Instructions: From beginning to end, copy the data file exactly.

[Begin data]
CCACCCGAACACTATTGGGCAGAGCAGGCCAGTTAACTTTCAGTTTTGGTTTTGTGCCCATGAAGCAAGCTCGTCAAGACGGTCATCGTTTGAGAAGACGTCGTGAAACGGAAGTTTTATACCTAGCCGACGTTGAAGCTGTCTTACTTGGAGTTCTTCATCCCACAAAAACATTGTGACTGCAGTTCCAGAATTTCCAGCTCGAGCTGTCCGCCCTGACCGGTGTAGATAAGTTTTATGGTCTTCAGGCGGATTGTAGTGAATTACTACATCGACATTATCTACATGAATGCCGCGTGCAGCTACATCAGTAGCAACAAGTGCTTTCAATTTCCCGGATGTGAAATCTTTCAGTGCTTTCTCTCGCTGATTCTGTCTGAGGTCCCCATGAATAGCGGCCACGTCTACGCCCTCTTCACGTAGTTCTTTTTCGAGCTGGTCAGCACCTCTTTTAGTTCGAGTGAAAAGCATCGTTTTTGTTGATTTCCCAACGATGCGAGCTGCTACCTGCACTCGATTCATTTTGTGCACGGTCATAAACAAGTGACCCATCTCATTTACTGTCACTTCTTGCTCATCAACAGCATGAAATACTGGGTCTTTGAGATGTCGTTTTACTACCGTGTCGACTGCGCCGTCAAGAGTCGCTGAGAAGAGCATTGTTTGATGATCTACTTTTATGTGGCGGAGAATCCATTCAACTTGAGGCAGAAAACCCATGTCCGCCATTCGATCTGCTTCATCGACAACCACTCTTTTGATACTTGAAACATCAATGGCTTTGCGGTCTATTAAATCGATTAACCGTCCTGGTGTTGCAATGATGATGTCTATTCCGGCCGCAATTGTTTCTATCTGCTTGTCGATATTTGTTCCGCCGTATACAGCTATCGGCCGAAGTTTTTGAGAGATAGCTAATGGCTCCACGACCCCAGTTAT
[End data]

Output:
CCACCCGAACACTATTGGGCAGAGCAGGCCAGTTAACTTTCAGTTTTGGTTTTGTGCCCATGAAGCAAGCTCGTCAAGACGGTCATCGTTTGAGAAGACGTCGTGAAACGGAAGTTTTATACCTAGCCGACGTTGAAGCTGTCTTACTTGGAGTTCTTCATCCCACAAAAACATTGTGACTGCAGTTCCAGAATTTCCAGCTCGAGCTGTCCGCCCTGACCGGTGTAGATAAGTTTTATGGTCTTCAGGCGGATTGTAGTGAATTACTACATCGACATTATCTACATGAATGCCGCGTGCAGCTACATCAGTAGCAACAAGTGCTTTCAATTTCCCGGATGTGAAATCTTTCAGTGCTTTCTCTCGCTGATTCTGTCTGAGGTCCCCATGAATAGCGGCCACGTCTACGCCCTCTTCACGTAGTTCTTTTTCGAGCTGGTCAGCACCTCTTTTAGTTCGAGTGAAAAGCATCGTTTTTGTTGATTTCCCAACGATGCGAGCTGCTACCTGCACTCGATTCATTTTGTGCACGGTCATAAACAAGTGACCCATCTCATTTACTGTCACTTCTTGCTCATCAACAGCATGAAATACTGGGTCTTTGAGATGTCGTTTTACTACCGTGTCGACTGCGCCGTCAAGAGTCGCTGAGAAGAGCATTGTTTGATGATCTACTTTTATGTGGCGGAGAATCCATTCAACTTGAGGCAGAAAACCCATGTCCGCCATTCGATCTGCTTCATCGACAACCACTCTTTTGATACTTGAAACATCAATGGCTTTGCGGTCTATTAAATCGATTAACCGTCCTGGTGTTGCAATGATGATGTCTATTCCGGCCGCAATTGTTTCTATCTGCTTGTCGATATTTGTTCCGCCGTATACAGCTATCGGCCGAAGTTTTTGAGAGATAGCTAATGGCTCCACGACCCCAGTTAT